The Cell Morphology Core (CMC) supports the grant members with all aspects of histology-related work necessary to accomplish their research goals. The core is directed by Dr. Peter Bell and is housed in 800 square feet of dedicated space. It owns all the equipment necessary to process tissues and cells for a wide array of histological analyses. This includes several fluorescence microscopes, a transmission electron microscope, microtomes, an ultramicrotome, several cryostats, and automated tissue processing equipment. For tissue analysis at the light microscope level, paraffin, frozen and plastic-embedded samples are used. Routine and special stains as well as the detection of reporter gene expression in tissues (GFP, LacZ) are performed regularly. Further techniques include immunostaining, in situ hybridization, apoptosis and cell proliferation assays. Immunostaining is performed with fluorescent or enzyme-labeled antibodies, using all the appropriate positive and negative controls. In situ hybridization for identification of transduced cells or the detection of viruses uses labeled DMA or RNA probes. Images can be acquired by widefield or confocal microscopy and analyzed with Image-Pro Plus and AnalySIS software, quantifying the degree of staining for any target. Transmission electron microscopy (TEM) is performed to evaluate tissue samples at an ultrastructural level. For vector analysis, negative staining of viral preparations is applied for EM analysis. Viral vectors are assessed for average density, purity, uniformity and viral particle integrity. Contaminations in adenovirus preparations with AAV (and vice versa) are detectable due to the difference in size of both viruses. Investigators can also receive training in histological techniques and microscopy allowing them to perform their own analyses by utilizing the core's resources.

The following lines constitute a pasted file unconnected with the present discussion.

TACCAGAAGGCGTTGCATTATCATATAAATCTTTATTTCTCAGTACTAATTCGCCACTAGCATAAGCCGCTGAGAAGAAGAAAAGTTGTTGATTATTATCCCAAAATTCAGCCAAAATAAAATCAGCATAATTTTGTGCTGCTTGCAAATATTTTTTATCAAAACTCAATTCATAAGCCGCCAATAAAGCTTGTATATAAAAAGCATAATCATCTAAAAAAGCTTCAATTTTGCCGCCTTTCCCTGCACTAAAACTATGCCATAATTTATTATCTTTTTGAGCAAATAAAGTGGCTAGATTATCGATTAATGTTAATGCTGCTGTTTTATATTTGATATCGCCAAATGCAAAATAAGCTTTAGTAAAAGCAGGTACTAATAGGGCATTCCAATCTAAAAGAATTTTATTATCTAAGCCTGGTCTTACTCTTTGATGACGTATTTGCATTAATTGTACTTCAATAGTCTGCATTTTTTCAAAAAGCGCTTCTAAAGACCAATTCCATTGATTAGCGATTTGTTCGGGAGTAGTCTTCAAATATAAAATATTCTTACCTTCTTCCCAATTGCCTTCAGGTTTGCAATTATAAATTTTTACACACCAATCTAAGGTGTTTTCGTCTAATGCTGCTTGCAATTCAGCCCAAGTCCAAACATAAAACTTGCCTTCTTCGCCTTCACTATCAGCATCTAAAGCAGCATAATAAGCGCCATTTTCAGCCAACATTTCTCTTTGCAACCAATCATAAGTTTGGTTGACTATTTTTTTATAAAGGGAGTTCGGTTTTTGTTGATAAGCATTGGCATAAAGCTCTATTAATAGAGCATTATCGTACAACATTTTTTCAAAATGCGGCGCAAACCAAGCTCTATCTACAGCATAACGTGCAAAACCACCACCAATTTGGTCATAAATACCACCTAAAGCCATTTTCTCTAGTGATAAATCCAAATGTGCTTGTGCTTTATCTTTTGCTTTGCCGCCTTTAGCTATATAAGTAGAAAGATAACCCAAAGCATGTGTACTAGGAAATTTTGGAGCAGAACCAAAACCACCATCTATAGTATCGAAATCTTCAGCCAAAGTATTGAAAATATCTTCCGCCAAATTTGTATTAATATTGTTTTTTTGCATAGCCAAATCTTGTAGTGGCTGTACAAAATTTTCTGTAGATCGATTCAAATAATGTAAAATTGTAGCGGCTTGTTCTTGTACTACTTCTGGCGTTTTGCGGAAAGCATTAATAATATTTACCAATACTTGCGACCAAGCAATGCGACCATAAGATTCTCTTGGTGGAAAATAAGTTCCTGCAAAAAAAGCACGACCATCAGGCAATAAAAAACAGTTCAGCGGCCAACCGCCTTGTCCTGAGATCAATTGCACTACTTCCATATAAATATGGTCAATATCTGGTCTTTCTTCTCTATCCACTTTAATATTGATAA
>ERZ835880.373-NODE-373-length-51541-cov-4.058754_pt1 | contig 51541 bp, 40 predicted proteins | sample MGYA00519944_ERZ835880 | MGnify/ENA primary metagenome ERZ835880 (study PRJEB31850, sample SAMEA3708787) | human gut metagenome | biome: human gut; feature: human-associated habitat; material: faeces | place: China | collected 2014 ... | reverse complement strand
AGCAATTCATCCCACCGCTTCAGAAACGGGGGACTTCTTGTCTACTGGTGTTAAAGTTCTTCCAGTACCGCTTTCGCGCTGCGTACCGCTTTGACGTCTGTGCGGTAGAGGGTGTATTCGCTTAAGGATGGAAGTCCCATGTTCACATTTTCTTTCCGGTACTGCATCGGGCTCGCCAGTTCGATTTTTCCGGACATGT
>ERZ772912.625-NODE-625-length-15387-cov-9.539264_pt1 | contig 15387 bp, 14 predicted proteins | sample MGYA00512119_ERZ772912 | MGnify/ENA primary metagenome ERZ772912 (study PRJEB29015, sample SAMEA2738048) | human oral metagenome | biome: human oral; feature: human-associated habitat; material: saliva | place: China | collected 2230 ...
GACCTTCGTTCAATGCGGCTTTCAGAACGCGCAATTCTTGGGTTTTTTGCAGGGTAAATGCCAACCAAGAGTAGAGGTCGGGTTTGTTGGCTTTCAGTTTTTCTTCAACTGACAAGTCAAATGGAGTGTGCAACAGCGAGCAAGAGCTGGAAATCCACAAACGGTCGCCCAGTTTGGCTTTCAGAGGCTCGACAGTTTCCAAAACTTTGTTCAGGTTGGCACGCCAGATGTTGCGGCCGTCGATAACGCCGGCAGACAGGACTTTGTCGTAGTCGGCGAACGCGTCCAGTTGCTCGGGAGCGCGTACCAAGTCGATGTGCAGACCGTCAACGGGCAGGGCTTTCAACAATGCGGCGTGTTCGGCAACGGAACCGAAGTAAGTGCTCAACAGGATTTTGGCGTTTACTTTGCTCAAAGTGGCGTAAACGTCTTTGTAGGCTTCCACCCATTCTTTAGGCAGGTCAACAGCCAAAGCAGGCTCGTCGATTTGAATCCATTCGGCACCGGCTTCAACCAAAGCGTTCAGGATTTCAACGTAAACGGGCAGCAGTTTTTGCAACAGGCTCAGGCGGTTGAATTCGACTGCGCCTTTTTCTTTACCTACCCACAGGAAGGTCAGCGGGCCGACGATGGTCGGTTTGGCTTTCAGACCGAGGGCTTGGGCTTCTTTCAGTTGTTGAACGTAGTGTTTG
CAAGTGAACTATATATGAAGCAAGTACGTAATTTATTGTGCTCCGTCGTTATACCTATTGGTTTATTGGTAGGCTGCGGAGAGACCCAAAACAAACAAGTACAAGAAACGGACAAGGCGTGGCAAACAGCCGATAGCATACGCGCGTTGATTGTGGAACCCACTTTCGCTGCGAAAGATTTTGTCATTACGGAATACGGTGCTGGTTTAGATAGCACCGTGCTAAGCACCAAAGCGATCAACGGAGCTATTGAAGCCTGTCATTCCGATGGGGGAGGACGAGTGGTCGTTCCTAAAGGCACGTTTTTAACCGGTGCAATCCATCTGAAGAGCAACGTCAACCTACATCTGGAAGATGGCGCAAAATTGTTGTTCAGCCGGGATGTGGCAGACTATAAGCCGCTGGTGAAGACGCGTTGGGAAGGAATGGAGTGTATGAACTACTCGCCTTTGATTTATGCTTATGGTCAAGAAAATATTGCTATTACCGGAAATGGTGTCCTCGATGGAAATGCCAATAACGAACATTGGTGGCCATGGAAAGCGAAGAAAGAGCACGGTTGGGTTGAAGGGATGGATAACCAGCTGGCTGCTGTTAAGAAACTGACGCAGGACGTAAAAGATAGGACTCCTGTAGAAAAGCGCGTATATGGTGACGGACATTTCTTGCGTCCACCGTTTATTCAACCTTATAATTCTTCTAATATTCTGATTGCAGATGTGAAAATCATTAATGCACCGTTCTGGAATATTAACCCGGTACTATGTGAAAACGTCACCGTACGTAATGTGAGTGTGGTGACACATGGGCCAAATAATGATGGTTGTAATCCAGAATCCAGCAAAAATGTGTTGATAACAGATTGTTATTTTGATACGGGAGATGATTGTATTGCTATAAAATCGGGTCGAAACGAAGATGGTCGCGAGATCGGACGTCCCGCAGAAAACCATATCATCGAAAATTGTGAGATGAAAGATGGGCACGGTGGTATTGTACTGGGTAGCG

The Cell Morphology core processes and analyzes tissues both for histopathology and the expression of transgenes, important parameters to assess the success of gene therapy studies. The histological examination of tissues is aimed to detect how gene transfer experiments affect target tissues and other organs.
|Svidritskiy, Egor; Korostelev, Andrei A (2018) Conformational Control of Translation Termination on the 70S Ribosome. Structure 26:821-828.e3|
|Svidritskiy, Egor; Korostelev, Andrei A (2018) Mechanism of Inhibition of Translation Termination by Blasticidin S. J Mol Biol 430:591-593|
|McClain, Lauren E; Davey, Marcus G; Zoltick, Phillip W et al. (2016) Vector serotype screening for use in ovine perinatal lung gene therapy. J Pediatr Surg 51:879-84|
|Calcedo, Roberto; Wilson, James M (2016) AAV Natural Infection Induces Broad Cross-Neutralizing Antibody Responses to Multiple AAV Serotypes in Chimpanzees. Hum Gene Ther Clin Dev 27:79-82|
|Gurda, Brittney L; De Guilhem De Lataillade, Adrien; Bell, Peter et al. (2016) Evaluation of AAV-mediated Gene Therapy for Central Nervous System Disease in Canine Mucopolysaccharidosis VII. Mol Ther 24:206-216|
|Svidritskiy, Egor; Madireddy, Rohini; Korostelev, Andrei A (2016) Structural Basis for Translation Termination on a Pseudouridylated Stop Codon. J Mol Biol 428:2228-36|
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|Svidritskiy, Egor; Korostelev, Andrei A (2015) Ribosome Structure Reveals Preservation of Active Sites in the Presence of a P-Site Wobble Mismatch. Structure 23:2155-61|
|Wang, Lili; Bell, Peter; Somanathan, Suryanarayan et al. (2015) Comparative Study of Liver Gene Transfer With AAV Vectors Based on Natural and Engineered AAV Capsids. Mol Ther 23:1877-87|
|Calcedo, Roberto; Franco, Judith; Qin, Qiuyue et al. (2015) Preexisting Neutralizing Antibodies to Adeno-Associated Virus Capsids in Large Animals Other Than Monkeys May Confound In Vivo Gene Therapy Studies. Hum Gene Ther Methods 26:103-5|
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